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  • Writer's pictureMegan Richards

I’ve Almost Been Fired from a Contract

One of my favorite stories in the Bible is about King Jehoshaphat. Three different armies had teamed up against Israel and were marching toward them, which prompted King Jehoshaphat to say, “God, I don’t know what to do but my eyes are on you.” (2 Chronicles 20:12) The next day, King Jehoshaphat assembled the Israelite army to march out to battle – but he made the unconventional decision to place worship leaders on the frontlines rather than soldiers. With every step toward battle they praised God. When Israel arrived at their enemy’s camp, they were shocked to see all three armies laying dead. As they had been marching and worshipping, God had sent a divisive spirit amongst their enemies and they had fought each other to the death. All that was left for Israel to do was celebrate!

One of my most precious memories is of a time I cried out to the Lord and He rescued me from an adversary. I was playing the lead in a gospel-themed musical I did in a foreign country. The heart behind the production was to take it to America as a tool to preach the gospel. One wealthy church elder functioned as the producer. I had auditioned for him multiple times via video submissions while I was on a cruise ship contract. During this process, the producer had asked (through a translator) for me to adjust the style that I was singing in. The challenge was that neither the producer or the translator had a background in music, so I just did my best to make the adjustments I thought I was being asked to make.

Next thing I knew I was offered the part.

The entire creative team was composed of non-English-speaking professionals. Since they had cast American actors in certain roles, the solution was to provide an interpreter. Our interpreter was an eighteen-year-old with no background in translating or in theatre. Soon into the rehearsal process, this became a problem. I was being told that I was not delivering to the producer’s satisfaction but what he wanted me to do differently was literally getting lost in translation. I couldn’t understand what I was supposed to do differently. What I could understand was that he wasn’t happy with me.

The week before we were set to travel back to the U.S. to begin performances, I received an email from the producer stating that I would be required to sign an addendum to my contract which stated that my understudy would be gaining half of my performances each week. It also stated that the producer could replace me with my understudy at any time throughout the entirety of our run. To me, the implication of the email was that if I didn’t sign the addendum, I was going to be fired. I didn’t know what to think or how to respond. I felt ashamed and humiliated. I was still very insecure with my abilities and really hadn’t yet learned how to ground my identity in Jesus. The email seemed to confirm my worst fear: I wasn’t good enough.

In shock, I tried to pray before walking out into the living room I shared with the other American girls in the cast. I told them about the email and they rallied around me. It was a burden I wasn’t equipped to handle and these girls took it right off my shoulders. One of them took it upon herself to schedule a meeting with the producer and production manager to discuss the email. Emily went after “home-court” advantage by arranging for the meeting to be held at the coffee shop of the American church we’d been attending while in Seoul. She specifically requested an interpreter we’d met and liked a lot who worked for the church that the elder/producer was acting on behalf of.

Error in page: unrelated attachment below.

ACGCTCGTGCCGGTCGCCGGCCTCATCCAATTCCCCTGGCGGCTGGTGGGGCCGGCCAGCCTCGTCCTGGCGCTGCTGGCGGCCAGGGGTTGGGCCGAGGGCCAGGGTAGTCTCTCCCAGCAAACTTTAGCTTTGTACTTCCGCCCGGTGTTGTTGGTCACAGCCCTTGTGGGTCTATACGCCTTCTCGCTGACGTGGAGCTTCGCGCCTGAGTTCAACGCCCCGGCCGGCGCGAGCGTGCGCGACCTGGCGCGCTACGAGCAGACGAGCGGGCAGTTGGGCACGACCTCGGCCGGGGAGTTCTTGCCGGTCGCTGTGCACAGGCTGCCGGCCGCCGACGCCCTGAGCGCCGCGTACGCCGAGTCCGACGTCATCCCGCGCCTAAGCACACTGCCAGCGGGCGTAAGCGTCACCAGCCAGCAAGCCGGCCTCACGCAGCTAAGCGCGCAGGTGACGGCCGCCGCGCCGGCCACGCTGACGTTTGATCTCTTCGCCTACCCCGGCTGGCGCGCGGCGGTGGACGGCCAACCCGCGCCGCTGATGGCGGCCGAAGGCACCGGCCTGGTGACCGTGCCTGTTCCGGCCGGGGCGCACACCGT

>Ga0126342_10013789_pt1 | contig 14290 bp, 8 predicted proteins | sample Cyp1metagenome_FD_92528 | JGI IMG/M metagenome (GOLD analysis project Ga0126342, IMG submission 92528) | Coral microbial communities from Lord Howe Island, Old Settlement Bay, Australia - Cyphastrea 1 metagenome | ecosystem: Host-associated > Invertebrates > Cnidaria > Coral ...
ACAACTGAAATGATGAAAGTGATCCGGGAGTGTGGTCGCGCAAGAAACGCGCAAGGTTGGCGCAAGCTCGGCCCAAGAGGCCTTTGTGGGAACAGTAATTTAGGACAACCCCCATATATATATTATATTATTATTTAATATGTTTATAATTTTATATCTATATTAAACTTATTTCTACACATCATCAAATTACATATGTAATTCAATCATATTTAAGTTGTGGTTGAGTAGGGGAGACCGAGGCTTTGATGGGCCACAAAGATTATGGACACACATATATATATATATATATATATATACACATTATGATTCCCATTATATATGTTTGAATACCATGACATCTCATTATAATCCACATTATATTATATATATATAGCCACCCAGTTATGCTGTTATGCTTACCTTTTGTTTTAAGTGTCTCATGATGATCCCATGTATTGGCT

The night before the meeting, I was full of fear. My roommates filled our apartment with praise music and danced around until I was laughing and dancing with them. The next morning Emily and I got to the church early. After we spent some time in worship together, she left to give me time alone. In tears I told God how afraid I was. Thinking of the story of Esther in the Old Testament, I asked Him to show me mercy like Esther had been shown when she went before the king.

The meeting time drew near and Emily and I headed to the coffee shop upstairs. When the others arrived, we were surprised to see that the producer was not with them. It was only the production manager and the interpreter we had requested.

What we didn’t realize when we’d requested her was how high up in that church’s leadership she was. The interpreter proceeded to tell us that, after she read the email the producer had sent me, she had spoken to him. She had flatly told the producer that the addendum he’d come up with was not going to fly and that no changes to my original contract would be made. I was speechless. The big battle I’d been expecting wasn’t even going to happen. Esther had gone before the “king” on my behalf and defended me.

The best part, in my opinion? The interpreter’s name was, no joke, actually Esther!

Looking back, I am still in awe of God. I take great comfort in remembering his great kindness and faithfulness toward me that day.

In our times of helplessness and fear, may we choose to speak the words of King Jehoshaphat:

“God, I don’t know what to do but my eyes are on you.” – 2 Chronicles 20:12

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